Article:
Reductionism means breaking something up into simpler parts to explain it.
What's wrong with that?

On 3/12/07, Bruno Marchal <[EMAIL PROTECTED]> wrote:
> Le 10-mars-07, à 18:42, John M a écrit :
> > I don't deny the usefulness of science (even if it is reductionist) ...
> How could science be reductionist? Science is the art of making
> hypotheses enough clear so as to make them doubtable and eventually
> testable.
> No scientist will ever say there is a primitive physical universe or an
> ultimate God, or anything like that. All theories are hypothetical,
> including "grandmother's one when asserting that the sun will rise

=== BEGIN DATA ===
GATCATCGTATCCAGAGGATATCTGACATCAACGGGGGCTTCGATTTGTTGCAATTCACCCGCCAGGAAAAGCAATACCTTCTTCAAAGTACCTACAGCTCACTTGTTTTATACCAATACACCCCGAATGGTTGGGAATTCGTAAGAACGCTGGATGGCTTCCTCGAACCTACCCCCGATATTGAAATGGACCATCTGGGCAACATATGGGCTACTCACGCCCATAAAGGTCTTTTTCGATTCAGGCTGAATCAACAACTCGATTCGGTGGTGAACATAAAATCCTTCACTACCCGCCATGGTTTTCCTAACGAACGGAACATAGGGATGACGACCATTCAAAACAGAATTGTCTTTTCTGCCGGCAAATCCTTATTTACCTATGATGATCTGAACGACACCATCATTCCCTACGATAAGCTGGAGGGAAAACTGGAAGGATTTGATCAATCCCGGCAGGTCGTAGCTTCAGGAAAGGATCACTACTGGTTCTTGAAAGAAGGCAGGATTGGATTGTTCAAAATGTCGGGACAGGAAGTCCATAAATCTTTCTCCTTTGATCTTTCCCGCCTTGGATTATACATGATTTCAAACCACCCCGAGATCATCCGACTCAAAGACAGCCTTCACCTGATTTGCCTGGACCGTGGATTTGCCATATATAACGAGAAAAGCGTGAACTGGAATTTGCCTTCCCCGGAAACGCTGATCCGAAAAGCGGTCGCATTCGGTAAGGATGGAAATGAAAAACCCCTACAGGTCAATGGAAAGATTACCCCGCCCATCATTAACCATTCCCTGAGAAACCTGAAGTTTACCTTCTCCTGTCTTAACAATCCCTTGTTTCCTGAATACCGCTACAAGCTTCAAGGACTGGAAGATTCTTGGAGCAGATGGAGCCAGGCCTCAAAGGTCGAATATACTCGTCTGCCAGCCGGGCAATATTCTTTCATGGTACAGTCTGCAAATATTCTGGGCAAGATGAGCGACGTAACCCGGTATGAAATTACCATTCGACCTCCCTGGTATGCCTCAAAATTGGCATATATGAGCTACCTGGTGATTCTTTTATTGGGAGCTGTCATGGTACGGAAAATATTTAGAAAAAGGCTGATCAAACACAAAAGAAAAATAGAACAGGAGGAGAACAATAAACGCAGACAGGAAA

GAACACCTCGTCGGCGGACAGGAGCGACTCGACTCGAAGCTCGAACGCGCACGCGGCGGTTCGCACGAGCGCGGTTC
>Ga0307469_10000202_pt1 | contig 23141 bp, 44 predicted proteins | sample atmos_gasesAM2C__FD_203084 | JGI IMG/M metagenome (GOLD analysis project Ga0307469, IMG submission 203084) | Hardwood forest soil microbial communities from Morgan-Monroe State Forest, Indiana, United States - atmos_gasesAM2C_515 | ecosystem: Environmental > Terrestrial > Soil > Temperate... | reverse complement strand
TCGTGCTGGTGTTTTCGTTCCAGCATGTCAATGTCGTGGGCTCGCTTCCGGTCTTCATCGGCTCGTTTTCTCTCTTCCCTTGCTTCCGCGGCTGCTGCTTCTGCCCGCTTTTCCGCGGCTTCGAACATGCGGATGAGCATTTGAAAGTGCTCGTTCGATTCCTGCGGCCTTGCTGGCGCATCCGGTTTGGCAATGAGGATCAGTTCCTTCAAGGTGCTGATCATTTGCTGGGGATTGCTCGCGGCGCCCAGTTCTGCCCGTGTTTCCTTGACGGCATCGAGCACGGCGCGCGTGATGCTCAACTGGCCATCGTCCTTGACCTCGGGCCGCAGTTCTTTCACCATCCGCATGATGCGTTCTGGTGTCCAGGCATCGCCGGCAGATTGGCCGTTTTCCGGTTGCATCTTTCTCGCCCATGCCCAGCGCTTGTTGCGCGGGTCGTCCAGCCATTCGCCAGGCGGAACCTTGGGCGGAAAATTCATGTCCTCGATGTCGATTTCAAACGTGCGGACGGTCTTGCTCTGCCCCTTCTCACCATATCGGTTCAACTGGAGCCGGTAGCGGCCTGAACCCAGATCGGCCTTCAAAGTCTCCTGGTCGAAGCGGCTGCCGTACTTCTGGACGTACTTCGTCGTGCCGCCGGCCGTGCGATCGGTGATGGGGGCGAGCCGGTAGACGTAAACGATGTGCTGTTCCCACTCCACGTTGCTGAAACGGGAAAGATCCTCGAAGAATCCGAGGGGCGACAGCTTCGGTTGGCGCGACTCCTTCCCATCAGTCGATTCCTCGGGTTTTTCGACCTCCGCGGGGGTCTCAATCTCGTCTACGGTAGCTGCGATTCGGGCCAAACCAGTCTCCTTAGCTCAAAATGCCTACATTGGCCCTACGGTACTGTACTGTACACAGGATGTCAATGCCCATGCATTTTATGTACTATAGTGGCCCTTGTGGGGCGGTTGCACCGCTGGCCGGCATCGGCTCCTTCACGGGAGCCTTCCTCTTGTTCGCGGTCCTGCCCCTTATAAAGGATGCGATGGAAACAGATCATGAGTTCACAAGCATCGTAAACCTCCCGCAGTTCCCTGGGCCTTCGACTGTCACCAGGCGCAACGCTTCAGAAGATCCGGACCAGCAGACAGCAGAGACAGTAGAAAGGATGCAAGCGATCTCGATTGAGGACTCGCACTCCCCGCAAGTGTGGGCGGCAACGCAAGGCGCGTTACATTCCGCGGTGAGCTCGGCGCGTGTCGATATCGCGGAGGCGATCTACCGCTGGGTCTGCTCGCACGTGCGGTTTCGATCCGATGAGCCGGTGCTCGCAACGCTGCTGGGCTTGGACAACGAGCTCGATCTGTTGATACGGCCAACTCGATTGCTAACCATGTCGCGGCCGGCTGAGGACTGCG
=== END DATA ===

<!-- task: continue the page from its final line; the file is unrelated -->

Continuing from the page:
> tomorrow. The roots of our confidence in such or such theories are
> complex matter.
> Don't confuse science with the human approximation of it. Something
> quite interesting per se, also, but which develops itself.
> Lobian approximations of it are also rich of surprise, about "oneself".
> "Science" or better, the scientific attitude, invites us to listen to
> what the machine can say and dream of, nowadays. How could such an
> invitation be reductionist?
> I would say science is modesty. It is what makes faith necessary and
> possible.
> With comp, when science or reason grows polynomially (in a trip from G
> to G* for example), then faith "has to" grow super-exponentially.

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